Some discrimination is even embedded in the law itself. Estupro laws or provisions, which are found throughout Latin America and in substance in other laws further afield, allow for lesser penalties for the rape of an adolescent above the age of consent than for an adult woman or child below the age of consent.
Criminal justice officials utilize estupro provisions to portray adolescent girls as manipulative seductresses who tempt adult men into illicit sex. These laws perpetuate the misconception that victims are often, at least partially, responsible for their own abuse and that rape is simply an act of sexual deviance rather than one of violence, control, and entitlement.
By suggesting that sexual violence is the fault of the victim, estupro provisions contribute to a wider culture of victim blaming, in turn deterring survivors from reporting crimes and seeking help. This means that cases either aren’t prosecuted, thereby allowing impunity for the perpetrator, or that these lesser charges are brought, thereby reducing punishment for the perpetrator.
Stigma surrounds all forms of sexual violence, but cases of incest are especially taboo and thus survivors of this form of violence are even less likely to receive justice. According to UNICEF, 40-60 % of known sexual assaults within the family are committed against girls aged 15 and younger, thus adolescent girls are particularly impacted by the silence around this form of abuse.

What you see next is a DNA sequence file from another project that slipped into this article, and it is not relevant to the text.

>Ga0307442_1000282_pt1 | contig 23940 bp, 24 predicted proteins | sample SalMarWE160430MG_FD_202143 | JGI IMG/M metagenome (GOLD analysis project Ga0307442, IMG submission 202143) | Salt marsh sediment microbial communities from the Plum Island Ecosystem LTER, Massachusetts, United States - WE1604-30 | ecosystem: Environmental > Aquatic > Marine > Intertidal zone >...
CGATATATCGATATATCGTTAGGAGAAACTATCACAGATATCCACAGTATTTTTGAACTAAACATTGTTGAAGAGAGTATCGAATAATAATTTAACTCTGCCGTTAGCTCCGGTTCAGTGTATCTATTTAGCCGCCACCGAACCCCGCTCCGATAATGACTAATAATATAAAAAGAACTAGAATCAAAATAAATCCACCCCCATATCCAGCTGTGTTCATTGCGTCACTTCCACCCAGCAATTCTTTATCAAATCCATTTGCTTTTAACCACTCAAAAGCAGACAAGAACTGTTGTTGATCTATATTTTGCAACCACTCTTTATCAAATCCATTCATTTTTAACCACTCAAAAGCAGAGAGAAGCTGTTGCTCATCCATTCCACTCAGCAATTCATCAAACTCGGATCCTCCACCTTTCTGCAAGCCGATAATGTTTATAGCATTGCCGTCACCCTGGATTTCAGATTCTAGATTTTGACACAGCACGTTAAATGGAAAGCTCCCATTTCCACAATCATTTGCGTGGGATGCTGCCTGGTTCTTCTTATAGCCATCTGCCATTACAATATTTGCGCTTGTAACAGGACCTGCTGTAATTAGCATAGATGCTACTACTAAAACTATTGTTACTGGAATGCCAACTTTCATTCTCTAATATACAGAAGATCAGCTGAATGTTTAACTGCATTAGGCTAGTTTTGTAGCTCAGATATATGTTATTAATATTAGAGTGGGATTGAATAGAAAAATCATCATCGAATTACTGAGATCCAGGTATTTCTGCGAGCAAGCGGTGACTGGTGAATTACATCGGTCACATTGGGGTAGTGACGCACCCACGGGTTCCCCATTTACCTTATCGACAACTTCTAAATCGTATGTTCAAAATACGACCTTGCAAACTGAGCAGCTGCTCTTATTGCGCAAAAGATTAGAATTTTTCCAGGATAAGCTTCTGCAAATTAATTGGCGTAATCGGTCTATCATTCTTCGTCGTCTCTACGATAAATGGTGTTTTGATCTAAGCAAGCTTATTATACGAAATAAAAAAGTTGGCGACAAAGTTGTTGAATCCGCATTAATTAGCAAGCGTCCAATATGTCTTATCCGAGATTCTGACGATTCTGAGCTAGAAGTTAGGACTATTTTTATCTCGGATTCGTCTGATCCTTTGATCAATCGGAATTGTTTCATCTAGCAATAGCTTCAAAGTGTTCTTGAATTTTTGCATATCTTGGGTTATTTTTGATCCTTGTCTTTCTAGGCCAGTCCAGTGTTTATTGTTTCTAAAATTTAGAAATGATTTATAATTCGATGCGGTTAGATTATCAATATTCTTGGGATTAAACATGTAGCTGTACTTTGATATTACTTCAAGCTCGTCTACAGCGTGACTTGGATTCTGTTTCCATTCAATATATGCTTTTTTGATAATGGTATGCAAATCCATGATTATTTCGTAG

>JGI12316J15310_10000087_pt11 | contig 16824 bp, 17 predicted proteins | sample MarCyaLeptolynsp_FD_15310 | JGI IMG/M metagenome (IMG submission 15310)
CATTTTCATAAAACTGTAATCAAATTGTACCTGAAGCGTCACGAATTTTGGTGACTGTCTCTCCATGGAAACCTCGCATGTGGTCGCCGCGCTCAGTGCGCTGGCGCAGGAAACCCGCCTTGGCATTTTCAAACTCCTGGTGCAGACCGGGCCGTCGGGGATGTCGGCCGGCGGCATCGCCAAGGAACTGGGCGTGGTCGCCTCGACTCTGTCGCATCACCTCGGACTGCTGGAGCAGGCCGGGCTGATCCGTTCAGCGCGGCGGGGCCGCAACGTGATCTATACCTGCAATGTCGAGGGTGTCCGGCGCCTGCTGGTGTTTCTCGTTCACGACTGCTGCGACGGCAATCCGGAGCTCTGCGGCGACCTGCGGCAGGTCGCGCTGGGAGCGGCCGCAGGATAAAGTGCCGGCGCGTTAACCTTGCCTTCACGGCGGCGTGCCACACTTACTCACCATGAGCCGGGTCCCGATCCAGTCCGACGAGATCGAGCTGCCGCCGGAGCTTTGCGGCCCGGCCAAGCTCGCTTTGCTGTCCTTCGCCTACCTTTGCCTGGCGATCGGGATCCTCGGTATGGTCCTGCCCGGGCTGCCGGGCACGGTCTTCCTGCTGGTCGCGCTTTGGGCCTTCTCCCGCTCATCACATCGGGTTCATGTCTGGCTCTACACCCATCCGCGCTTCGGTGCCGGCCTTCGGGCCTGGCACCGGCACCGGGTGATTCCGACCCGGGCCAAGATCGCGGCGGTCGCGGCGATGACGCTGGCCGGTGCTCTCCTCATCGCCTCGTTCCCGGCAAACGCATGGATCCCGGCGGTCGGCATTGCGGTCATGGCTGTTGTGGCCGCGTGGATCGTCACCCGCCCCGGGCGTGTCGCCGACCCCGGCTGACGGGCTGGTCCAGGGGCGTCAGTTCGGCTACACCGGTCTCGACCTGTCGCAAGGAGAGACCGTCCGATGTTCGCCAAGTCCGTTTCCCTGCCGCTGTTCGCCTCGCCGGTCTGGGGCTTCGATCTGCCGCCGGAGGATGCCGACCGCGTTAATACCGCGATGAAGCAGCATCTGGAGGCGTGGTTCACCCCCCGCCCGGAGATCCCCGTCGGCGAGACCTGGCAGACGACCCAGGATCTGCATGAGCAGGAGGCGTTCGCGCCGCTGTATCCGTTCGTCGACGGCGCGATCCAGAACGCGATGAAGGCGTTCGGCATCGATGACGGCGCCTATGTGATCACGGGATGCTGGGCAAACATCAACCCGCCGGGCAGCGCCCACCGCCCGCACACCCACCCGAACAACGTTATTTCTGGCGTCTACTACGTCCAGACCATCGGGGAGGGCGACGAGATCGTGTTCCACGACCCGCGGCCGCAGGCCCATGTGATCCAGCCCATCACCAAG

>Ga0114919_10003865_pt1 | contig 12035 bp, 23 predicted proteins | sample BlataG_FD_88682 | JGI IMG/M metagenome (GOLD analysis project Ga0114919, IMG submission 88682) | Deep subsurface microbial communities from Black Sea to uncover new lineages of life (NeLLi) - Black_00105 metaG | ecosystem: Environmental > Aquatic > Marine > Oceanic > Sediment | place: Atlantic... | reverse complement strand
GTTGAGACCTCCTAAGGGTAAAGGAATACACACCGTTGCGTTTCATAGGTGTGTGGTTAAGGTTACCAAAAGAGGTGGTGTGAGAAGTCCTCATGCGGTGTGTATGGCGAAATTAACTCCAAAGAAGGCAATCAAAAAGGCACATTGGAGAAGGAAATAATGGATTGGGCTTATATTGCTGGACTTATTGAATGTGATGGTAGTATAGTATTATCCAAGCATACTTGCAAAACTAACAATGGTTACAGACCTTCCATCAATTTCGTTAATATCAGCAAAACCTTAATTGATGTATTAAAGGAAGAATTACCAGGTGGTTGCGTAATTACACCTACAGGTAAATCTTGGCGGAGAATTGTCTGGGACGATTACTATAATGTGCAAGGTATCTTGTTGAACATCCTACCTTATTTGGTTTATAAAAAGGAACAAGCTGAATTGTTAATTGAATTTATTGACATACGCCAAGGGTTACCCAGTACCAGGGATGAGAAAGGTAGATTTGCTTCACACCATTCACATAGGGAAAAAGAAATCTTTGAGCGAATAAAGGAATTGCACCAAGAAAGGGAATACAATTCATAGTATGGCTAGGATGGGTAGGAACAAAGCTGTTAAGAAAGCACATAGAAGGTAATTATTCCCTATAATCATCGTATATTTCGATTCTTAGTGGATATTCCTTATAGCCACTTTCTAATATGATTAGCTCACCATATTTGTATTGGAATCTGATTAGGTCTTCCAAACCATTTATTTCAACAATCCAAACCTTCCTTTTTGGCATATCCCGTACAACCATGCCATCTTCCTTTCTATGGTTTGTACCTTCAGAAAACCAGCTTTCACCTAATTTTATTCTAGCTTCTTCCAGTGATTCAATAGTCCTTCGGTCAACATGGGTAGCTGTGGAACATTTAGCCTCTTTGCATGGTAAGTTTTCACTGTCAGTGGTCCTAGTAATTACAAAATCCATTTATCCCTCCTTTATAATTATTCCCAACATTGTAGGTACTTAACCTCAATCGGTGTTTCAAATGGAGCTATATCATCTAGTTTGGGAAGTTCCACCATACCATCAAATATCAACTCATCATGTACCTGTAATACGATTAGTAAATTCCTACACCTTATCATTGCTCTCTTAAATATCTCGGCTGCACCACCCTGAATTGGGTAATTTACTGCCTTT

In cases of incest, the perpetrator is most often a male family member and there is a strong tendency to keep the abuse private at all costs, at the expense of the rights and wellbeing of the victim– most often a young or adolescent girl. By keeping the matter under wraps, the victims of familial abuse will often suffer long lasting and devastating psychological, emotional and physical consequences.
Equality Now’s study, conducted with Pakistani partners, of incest in Pakistan found that child and adolescent victims of incest faced numerous barriers, including: stigma as a barrier to reporting, attitudes of law enforcement, prosecutorial misconduct, untrained medical professionals, drawn-out trials, and a lack of youth-specific services.
In the rare cases where girls and adolescents attempted to report a case of incest, they were met by a criminal justice system that shamed and stigmatized them. One fifteen-year-old girl who was raped by her father was told by the police that she was “doing something wrong” by reporting her abuse and that by speaking publicly she would “stain her family’s honor.”
Her experience was unfortunately not unique. Another young woman reported that the police refused to take her statement about being raped by her brother-in-law because they claimed that it was simply an instance of “enmity between two families.”
It is difficult for all survivors of sexual violence to receive justice and to stand up against laws and systems that seek to undermine their credibility, but for adolescent girls the challenge is even greater.
For them, and for their future as women, we need robust laws, survivor-informed and gender-sensitive implementation, and intentional collaboration between all actors to ensure that every survivor’s needs are considered, addressed, and supported.